rebuild.org finance news:

Back to Latest News Headlines

Home Sales Expected to Continue Decline Well Into Next Year

[Oct 22, 2008.]


The housing market isn’t expected to improve until the second half of 2009, according to the Mortgage Bankers Association (MBA). Sales of new houses are expected to post a drop of 36% this year and decline another 12% in 2009. The MBA said it expects home sales to rise 25% in 2010.

“We expect residential investment to decline further through the first half of 2009, due to the excess supply of houses and weakened demand from the recession,” Jay Brinkmann, the MBA’s chief economist and senior vice president for research and economics, said in a statement.

Brinkmann said he expects more job losses and predicted the unemployment rate would rise to as high as 7.7 percent by the end of next year. And many people who owe more than their homes are worth will continue to be stuck – and may see their home values take further hits. That could continue to push up the foreclosure rate as more people find they can’t afford to stay in their homes.

Lawmakers have been urging the government to do more to help homeowners stay in their homes. The Treasury has the authority to buy individual mortgage loans under the $700 billion rescue plan. And Treasury Secretary Ben Bernanke told Congress that the country needs a stimulus package to give the economy a boost.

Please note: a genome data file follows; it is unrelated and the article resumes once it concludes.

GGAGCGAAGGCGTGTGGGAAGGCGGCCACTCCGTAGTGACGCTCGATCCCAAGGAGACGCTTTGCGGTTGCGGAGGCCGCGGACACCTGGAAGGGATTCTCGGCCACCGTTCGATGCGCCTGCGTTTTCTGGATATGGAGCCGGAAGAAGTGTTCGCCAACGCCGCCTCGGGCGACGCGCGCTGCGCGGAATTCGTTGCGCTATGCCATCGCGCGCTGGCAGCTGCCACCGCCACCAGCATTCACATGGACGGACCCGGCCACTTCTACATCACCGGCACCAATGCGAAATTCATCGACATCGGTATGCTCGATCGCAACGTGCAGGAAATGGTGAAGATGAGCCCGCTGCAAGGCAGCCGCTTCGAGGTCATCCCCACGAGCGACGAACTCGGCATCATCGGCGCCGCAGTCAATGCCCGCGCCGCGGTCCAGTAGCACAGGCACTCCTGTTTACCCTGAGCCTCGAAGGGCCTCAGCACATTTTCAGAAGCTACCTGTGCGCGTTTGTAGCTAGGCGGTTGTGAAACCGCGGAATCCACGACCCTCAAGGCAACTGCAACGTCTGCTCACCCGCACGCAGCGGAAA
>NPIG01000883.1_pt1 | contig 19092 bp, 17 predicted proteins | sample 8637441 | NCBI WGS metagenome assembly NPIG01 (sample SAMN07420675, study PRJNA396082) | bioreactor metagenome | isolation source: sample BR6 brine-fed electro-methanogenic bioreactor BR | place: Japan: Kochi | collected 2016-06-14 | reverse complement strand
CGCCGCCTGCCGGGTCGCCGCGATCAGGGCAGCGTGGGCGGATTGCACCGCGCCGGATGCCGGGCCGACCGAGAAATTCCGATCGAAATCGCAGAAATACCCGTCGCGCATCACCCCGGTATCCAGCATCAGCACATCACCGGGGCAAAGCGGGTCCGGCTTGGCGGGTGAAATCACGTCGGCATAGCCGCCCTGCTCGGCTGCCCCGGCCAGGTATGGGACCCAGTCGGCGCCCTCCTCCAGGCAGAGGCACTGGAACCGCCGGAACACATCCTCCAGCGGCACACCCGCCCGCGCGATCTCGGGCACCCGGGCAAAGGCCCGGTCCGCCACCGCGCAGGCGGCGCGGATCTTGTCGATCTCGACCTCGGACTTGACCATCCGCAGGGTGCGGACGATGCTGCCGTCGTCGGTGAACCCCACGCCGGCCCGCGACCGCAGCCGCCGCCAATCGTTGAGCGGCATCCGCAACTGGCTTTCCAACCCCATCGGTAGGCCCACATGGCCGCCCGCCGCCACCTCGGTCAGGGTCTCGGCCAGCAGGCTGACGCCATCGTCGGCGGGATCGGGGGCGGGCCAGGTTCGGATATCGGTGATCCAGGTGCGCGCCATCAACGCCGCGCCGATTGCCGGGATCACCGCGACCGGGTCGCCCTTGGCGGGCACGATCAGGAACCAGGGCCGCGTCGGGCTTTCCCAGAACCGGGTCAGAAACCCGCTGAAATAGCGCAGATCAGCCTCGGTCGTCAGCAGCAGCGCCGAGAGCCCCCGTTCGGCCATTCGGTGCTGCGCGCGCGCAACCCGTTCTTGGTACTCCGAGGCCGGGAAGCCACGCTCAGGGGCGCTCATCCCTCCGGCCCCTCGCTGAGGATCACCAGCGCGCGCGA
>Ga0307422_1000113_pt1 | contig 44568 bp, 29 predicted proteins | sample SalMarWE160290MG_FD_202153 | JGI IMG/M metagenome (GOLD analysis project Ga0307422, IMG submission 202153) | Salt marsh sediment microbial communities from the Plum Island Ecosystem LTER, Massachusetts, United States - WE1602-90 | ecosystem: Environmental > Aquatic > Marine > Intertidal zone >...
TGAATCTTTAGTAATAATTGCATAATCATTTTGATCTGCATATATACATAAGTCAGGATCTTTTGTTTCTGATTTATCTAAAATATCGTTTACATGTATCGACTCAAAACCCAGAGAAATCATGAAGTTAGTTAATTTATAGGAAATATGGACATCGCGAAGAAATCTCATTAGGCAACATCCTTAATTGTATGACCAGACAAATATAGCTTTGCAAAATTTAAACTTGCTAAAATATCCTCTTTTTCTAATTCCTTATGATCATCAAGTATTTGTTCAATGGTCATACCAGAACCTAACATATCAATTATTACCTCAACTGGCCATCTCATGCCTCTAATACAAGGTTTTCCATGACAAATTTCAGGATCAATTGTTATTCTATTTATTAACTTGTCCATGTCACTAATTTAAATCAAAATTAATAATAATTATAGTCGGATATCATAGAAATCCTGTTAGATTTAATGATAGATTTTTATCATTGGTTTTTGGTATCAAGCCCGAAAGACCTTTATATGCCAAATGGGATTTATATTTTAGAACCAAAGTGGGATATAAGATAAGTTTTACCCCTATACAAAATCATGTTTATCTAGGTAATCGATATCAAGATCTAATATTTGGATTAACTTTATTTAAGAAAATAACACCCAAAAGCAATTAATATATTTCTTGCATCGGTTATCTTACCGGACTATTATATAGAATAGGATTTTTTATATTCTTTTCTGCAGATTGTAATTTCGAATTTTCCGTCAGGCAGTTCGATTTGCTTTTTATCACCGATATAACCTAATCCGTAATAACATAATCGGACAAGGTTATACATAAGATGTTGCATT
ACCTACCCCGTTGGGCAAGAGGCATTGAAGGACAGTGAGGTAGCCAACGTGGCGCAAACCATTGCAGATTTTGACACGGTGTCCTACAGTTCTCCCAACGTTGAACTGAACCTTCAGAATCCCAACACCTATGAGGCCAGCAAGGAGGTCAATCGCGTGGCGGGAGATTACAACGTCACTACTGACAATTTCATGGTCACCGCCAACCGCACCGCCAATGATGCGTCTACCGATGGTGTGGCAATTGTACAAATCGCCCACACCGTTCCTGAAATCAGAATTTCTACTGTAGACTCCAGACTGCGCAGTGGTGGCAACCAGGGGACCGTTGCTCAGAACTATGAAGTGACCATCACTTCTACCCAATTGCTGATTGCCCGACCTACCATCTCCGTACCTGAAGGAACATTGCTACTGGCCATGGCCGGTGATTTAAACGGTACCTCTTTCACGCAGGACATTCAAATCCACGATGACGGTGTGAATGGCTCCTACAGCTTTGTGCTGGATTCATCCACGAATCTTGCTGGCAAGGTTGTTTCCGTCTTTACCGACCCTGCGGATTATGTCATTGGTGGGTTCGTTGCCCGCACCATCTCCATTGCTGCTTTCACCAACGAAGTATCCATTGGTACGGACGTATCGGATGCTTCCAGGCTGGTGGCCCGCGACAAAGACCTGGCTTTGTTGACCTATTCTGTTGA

However, mortgage interest rates seem to be on the decline so people who are able to obtain mortgage loans will benefit. Rates on 30-year, fixed-rate mortgages averaged 6.28 percent last week, compared with 6.47 percent the previous week, according to MBA. But even though mortgage rates are more favorable for home buyers, the number of people applying for mortgage loans is down. That’s mainly due to a 23.5 percent drop in refinancing activity, compared with a week earlier.


About Author:

Francine L. Huff is a freelance journalist and the author of The 25-Day Money Makeover for Women. She has appeared on a variety of TV and radio shows.

news subscription:

Easily subscribe to the rebuild.org news feed.

Read our news without even visiting our site!

Subscribe to our news


news archive:

Rebuild.org monthly news archive